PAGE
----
-- Angela Silak & Cindy Kaplan
For several months now, we’ve seen a dramatic slow-down in work across the entertainment industry (not to mention a plethora of layoffs), and with the current writers’ strike, things are really uncertain. It’s possible that some areas of the industry – like reality TV, animation, and independent film – will see an uptick in work, but we don’t know what the future of the business will look like as this all plays out. This moment is big, and the feelings that go along with it (ranging from outrage to fear to anxiety to kinship to hope and everything in between) are totally valid. There’s a lot going on right now that’s beyond any individual’s control, even as the industry’s shift affects each of us very personally.
The good news is that there are some things that are in your control. In fact, while work is slow, there’s an opportunity to focus on the things you don’t usually have time for when you’re putting in 10-12 hour days. Here are some ideas for how to invest in your professional future when the industry’s future is so uncertain.
Cultivate your personal brand. Look over your LinkedIn, StaffMeUp, IMDB, and other profiles and make sure they are up to date with your current professional story. You can also build or refresh your personal website, reels, and portfolios. Think about how you want people in the industry to view you and your work, and hone in on what makes you unique. If you’ve been meaning to share your expertise with the world as a thought leader or mentor, you can take this moment to create content and/or collaborate with industry organizations to offer your wisdom through mentorship programs or panels.
Re-evaluate your long-term goals. We recommend doing a personal inventory every 6 months or so to make sure you’re still passionate about your work, and now is the perfect moment to think critically about your future. Are the dreams you had when you first started out in the industry the same dreams you have now? Do you like the work you’ve been doing? Is there something else that interests you? Have you been circling the idea of making a career transition but aren’t sure where to start? Check out our free resource, “Essential Questions to Guide Your Job Search,” a helpful tool for digging into what makes you tick professionally and personally, or reach out to schedule a career coaching session for a more personalized approach.
Take a professional development course to learn a new skill. We’re big proponents of lifelong learning, and with so many online courses, it’s easier than ever to develop new skills. You can learn a new software, or explore an area of the industry that’s interested you but never quite applied to your day-to-day work (audience metrics, marketing, screenwriting, improv, film finance, etc.). You can also take courses in areas of interest that don’t have anything to do with your career, but may make you a better storyteller by understanding a niche topic. We also offer a suite of learning opportunities to help you cultivate skills to improve your job search, like our resume and cover letter writing course, Hollywood Resumes Essentials and our hour-long webinars, The Hollywood Job Search, LinkedIn for Your Entertainment Career, and Applying for Entertainment Jobs.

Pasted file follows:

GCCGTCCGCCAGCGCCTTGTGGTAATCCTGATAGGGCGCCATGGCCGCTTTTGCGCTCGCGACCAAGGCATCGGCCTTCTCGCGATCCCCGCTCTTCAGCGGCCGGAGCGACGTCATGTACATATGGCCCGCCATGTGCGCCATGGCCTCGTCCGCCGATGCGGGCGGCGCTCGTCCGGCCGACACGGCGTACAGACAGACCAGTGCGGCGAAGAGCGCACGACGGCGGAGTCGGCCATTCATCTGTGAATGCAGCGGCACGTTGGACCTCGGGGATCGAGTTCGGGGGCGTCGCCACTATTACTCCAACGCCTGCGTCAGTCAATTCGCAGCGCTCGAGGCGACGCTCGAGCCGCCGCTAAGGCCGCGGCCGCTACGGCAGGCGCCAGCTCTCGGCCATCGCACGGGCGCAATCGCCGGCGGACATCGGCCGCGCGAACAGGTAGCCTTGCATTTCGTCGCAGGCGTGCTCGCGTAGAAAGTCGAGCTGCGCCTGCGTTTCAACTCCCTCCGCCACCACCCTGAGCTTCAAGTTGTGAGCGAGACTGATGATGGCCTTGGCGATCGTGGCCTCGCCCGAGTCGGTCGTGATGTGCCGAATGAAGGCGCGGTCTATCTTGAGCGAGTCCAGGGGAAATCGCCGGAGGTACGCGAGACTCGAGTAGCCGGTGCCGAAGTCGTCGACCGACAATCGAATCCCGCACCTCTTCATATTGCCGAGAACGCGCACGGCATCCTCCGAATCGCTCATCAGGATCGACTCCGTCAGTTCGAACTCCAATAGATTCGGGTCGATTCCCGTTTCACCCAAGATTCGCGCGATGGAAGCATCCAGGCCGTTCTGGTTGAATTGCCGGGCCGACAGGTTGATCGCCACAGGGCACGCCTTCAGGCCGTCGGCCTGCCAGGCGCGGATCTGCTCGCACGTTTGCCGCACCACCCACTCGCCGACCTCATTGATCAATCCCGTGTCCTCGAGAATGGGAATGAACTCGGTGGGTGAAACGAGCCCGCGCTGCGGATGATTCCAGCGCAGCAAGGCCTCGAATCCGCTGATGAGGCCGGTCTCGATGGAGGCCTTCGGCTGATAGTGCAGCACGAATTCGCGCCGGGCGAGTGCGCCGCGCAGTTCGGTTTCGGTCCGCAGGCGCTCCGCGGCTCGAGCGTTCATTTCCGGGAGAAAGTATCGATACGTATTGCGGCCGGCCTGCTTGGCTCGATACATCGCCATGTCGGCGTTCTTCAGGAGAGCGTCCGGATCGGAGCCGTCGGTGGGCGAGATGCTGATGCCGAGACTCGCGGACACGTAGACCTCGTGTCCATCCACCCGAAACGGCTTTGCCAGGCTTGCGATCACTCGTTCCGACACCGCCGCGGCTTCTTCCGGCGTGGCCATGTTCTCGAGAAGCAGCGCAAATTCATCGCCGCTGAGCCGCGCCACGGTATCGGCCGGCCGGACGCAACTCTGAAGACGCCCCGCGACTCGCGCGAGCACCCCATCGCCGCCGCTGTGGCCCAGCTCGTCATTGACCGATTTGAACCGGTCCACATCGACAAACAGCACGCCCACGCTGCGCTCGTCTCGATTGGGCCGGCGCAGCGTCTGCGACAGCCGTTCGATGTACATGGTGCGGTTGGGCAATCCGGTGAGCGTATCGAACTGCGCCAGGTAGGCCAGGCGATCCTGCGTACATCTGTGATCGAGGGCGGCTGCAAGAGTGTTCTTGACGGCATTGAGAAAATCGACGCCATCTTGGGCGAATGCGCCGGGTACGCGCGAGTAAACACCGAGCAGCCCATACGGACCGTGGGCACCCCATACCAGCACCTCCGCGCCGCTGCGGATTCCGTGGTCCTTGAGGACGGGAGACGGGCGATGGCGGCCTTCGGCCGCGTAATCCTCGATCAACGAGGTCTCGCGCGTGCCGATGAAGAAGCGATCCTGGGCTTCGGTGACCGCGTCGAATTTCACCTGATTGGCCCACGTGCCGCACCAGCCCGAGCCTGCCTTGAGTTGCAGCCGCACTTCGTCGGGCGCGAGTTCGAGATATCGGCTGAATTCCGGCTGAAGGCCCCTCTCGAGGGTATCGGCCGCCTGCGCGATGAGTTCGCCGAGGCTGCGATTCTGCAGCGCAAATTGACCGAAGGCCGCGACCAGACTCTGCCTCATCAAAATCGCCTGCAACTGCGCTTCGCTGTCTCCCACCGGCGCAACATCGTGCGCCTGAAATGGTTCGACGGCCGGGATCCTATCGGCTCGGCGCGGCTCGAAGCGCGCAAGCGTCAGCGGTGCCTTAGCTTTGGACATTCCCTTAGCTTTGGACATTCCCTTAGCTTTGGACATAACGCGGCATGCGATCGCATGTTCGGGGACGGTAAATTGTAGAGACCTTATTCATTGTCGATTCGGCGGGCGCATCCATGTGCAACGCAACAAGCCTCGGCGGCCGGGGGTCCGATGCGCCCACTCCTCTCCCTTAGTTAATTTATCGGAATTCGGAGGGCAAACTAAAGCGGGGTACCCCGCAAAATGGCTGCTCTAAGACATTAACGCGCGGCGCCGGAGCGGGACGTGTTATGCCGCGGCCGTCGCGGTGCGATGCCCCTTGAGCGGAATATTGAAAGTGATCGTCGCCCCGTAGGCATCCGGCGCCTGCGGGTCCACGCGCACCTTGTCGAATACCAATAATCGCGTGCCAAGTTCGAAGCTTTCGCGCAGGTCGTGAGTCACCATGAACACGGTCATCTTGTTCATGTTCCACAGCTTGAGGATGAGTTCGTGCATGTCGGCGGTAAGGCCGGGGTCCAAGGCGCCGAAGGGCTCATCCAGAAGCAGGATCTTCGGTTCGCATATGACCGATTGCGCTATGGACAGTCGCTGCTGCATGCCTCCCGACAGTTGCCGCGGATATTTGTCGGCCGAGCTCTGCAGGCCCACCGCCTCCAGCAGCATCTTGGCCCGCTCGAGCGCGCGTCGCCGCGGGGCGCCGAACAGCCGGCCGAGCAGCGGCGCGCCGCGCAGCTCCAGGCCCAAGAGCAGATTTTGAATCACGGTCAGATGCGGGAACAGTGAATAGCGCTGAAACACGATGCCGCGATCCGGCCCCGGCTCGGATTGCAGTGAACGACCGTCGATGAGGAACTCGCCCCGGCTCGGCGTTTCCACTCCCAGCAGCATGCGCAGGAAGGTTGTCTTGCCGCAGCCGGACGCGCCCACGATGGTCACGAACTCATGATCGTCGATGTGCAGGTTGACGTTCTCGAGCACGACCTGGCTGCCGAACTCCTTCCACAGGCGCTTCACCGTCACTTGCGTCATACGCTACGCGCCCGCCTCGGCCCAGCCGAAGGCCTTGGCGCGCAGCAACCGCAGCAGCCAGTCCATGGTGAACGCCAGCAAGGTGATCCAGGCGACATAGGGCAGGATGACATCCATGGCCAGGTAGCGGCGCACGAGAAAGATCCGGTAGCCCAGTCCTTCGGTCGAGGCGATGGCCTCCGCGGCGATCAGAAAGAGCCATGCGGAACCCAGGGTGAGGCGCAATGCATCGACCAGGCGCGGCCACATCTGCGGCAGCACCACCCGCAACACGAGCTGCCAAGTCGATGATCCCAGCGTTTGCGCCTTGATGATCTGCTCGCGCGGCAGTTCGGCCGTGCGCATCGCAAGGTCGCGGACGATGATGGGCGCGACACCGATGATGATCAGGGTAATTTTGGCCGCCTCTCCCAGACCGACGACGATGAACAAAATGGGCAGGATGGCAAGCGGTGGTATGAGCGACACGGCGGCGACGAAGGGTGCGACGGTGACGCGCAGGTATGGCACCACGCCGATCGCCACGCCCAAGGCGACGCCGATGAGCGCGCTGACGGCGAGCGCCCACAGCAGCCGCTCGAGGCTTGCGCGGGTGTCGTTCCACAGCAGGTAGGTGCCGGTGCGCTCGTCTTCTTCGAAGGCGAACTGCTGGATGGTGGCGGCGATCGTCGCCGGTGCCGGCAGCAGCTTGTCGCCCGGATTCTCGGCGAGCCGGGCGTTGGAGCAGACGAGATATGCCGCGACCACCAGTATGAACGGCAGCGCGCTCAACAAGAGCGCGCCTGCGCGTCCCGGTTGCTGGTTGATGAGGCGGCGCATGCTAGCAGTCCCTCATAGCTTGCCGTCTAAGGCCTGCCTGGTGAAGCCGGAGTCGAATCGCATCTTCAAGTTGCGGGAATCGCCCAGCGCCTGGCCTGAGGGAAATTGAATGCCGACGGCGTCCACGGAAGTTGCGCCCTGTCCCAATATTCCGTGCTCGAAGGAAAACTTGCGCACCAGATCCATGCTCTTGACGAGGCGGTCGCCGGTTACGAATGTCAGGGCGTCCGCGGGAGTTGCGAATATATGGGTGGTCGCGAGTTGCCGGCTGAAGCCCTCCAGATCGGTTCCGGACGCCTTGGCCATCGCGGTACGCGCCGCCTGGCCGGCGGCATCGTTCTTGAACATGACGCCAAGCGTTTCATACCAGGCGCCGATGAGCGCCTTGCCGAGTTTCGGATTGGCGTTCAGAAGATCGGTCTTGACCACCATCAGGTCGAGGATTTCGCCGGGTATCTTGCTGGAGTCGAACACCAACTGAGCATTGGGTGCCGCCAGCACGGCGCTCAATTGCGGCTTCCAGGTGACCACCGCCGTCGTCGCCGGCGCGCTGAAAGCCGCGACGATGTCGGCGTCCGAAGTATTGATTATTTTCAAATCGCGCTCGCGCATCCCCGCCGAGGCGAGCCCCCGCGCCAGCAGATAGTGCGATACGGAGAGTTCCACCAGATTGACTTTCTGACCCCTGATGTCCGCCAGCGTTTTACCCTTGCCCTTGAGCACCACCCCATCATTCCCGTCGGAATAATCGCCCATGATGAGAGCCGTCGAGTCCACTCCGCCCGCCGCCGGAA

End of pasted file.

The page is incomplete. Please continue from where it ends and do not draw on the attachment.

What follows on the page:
Work on your passion project. You may not be able to do work for the major studios and signatory companies right now, but that doesn’t mean you have to put your creativity on hold! You can still write a screenplay, as long as you don’t send it out to signatory companies. You can shoot an indie film or web series. Write that memoir. Shoot that photography series. Develop a reality show pitch. Practice your stand-up routine. Create those dream hair and makeup looks for your social feeds. Record a podcast. It’s possible none of this will make you any money, but you never know, and in the meantime, you will feed your soul.
Start a side hustle. Money is important, and you may need to lean on other sources of income if your area of the industry is at a hiring standstill. It’s totally okay to take on side gigs – don’t worry about how they’ll look on your resume down the line, as you may not even need to include them. Just like in 2008 and 2020, gaps from times when the industry wasn’t hiring are very explainable to employers. If you have that entrepreneurial spirit, you may also consider creating your own business or consultancy, whether it’s industry-adjacent or totally outside.